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Julie Cavaliere

by Riccardo Triolo
  • tuesday, 6 september 2022

Fairy tales are narrations par excellence – we all know that. Every fairy tale adaptations, including Disney’s cartoons and live-action films, confronts not only tradition, but also the narrational devices underlying each story. Nyssa has been directed by American filmmaker, producer, and actress Julie Cavaliere, and is part of a series dedicated to Virtual Reality adaptations of old fairy tales, in this instance, The story of the youth who went forth to learn what fear was by the Brothers Grimm. Once we don the visor, we find ourselves beyond the threshold (a cornerstone of fairy tales) and we participate in adventures together with young Nyssa, who cannot wait to fight some dark invasion (fear itself) and defeat it. How to translate into VR the workings of a fairy tale? What are its aesthetical underpinnings?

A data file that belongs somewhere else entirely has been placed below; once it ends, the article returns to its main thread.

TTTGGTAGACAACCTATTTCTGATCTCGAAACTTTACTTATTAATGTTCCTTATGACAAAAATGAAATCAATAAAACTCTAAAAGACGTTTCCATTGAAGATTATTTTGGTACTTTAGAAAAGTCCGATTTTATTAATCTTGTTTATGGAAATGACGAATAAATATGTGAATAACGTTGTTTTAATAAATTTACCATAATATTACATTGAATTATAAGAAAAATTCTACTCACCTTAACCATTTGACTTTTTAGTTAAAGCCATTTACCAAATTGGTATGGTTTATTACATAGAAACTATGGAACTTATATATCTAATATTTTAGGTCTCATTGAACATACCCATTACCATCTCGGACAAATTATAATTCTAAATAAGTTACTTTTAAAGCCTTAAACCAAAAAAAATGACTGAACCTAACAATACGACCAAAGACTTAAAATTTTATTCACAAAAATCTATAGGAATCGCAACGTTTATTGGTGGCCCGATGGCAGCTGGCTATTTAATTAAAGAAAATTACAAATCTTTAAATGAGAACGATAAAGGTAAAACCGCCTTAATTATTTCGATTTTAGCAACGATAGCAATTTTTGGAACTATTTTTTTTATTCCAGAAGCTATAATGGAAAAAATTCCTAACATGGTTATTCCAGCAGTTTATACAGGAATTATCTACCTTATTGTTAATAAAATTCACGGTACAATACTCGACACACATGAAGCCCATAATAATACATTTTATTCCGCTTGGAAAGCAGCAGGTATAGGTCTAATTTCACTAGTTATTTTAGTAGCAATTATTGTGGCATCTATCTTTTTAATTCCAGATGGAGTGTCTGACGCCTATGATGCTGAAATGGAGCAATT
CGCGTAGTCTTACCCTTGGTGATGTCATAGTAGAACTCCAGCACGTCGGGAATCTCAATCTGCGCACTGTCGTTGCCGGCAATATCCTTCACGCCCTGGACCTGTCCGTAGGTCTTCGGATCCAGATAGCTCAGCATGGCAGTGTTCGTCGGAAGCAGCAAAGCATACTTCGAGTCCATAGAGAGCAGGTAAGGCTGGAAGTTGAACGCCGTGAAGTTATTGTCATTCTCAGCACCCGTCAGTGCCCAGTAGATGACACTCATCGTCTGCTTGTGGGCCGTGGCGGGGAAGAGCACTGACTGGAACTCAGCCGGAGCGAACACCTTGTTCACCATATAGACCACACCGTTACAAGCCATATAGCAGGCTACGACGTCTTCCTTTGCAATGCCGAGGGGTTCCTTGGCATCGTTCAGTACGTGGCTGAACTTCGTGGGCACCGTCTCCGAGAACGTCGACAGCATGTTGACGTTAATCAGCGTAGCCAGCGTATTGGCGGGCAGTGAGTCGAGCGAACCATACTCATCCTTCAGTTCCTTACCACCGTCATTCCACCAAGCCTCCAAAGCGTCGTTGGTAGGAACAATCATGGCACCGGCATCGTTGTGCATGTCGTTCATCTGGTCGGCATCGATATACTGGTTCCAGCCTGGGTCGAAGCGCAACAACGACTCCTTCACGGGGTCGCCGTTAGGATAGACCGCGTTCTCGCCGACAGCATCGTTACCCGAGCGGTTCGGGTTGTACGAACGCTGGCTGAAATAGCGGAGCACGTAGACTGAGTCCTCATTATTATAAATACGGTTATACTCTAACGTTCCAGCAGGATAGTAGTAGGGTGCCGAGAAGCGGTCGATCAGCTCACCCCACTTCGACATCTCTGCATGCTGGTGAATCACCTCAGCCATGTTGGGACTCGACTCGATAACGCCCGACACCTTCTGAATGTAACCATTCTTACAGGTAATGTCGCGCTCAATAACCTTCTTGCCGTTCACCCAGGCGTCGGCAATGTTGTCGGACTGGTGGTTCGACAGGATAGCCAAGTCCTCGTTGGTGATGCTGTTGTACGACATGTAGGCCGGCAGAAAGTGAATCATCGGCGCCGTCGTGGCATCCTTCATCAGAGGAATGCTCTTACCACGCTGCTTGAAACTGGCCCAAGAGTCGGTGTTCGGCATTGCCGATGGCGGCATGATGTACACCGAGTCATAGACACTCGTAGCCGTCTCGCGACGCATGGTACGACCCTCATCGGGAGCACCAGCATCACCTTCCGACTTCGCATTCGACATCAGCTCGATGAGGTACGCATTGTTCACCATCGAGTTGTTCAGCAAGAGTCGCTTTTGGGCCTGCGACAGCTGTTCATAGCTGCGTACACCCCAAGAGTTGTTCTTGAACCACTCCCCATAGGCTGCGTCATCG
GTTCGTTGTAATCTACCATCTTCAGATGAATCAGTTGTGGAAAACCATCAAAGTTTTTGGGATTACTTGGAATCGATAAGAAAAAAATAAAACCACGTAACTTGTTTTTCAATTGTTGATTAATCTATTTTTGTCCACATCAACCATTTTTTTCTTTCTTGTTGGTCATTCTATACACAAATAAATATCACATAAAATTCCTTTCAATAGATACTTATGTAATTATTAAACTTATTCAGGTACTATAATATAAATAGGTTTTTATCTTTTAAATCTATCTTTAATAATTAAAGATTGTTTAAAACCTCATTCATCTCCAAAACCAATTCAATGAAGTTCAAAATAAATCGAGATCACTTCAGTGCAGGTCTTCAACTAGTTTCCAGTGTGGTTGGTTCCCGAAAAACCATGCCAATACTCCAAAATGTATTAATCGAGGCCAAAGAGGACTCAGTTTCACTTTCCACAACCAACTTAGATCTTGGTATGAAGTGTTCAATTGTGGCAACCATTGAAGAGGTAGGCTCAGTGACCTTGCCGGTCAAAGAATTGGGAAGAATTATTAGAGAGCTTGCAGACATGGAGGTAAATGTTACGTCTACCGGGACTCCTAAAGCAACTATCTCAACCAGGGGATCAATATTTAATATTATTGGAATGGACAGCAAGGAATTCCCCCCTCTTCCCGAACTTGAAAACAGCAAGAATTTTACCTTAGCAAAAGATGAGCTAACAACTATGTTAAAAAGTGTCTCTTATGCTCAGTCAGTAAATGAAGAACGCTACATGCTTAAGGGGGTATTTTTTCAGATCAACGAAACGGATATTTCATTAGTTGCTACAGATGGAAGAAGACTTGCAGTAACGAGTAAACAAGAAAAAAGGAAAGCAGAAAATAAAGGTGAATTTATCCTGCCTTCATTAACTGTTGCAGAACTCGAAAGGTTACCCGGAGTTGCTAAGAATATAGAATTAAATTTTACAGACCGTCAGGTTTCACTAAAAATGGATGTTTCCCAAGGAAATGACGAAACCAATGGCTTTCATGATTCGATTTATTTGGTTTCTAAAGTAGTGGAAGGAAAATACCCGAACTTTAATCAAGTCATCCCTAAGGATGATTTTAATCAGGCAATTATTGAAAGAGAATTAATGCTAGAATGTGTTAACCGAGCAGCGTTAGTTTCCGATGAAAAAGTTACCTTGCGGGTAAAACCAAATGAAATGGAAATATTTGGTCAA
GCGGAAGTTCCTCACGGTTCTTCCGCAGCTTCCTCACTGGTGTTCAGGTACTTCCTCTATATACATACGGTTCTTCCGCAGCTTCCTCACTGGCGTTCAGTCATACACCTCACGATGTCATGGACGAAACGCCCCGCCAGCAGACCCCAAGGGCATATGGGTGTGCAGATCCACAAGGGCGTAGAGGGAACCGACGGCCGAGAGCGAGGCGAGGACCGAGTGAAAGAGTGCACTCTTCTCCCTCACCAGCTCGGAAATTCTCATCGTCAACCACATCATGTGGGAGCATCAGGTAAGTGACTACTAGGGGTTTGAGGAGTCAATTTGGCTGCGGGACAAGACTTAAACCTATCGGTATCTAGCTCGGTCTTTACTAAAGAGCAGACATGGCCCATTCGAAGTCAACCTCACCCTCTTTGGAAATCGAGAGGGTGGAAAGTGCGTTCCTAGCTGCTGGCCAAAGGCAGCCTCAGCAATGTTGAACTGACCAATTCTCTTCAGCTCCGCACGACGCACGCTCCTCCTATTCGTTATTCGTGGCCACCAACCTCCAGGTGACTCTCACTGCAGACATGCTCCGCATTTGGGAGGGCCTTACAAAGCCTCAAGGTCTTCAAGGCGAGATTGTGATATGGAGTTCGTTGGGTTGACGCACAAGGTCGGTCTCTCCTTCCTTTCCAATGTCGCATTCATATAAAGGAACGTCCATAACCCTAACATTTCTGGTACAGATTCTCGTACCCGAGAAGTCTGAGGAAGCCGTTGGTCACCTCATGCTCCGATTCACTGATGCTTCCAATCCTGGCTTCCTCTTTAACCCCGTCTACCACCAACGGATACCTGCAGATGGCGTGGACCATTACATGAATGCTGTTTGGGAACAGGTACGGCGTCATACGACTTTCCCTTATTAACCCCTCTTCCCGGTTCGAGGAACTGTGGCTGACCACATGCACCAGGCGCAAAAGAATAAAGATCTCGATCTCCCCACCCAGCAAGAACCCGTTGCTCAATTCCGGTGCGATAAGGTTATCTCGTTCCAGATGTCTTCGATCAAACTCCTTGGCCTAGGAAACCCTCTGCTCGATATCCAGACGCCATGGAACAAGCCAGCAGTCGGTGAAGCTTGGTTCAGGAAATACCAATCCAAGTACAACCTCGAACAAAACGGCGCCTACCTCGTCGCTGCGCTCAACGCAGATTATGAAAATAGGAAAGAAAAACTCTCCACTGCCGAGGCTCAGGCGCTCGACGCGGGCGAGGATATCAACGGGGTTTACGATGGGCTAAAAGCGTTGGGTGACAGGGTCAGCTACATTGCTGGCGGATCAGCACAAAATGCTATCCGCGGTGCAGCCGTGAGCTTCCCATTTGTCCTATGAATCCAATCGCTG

The threshold, to begin with. It is not marked anywhere, it does not appear as such. Crossing the threshold coincides with the act of wearing the visor: an act that is foreign to the narration, which leaves the story devoid of it being, in fact, a fairy tale. There’s also a disorienting inner conflict between points of view. Usually, narration takes place externally, a narrating voice indeed. Here, there is no such thing. The narrating ‘voice’ is our point of view, our spying eye. This happens because immersive narration puts us in an undetermined time and space where the events take place – it couldn’t work any other way. We do feel a bit disoriented: invisible witnesses, voyeurs of a story we cannot participate in. The director occasionally lifts us up and allows us into a point of view that is closer to the centre of the action. These movements give us a different status, more aerial and incorporeal. There is no linguistic praxis that can define meaningfully this aspect of the story, and exploit it for narration. We are sure that VR narrational techniques will improve, especially in consistency, and will become authentically expressive in their ability to render, in a new form, all the power a story can have.

by Julie Cavaliere
(USA, 15’)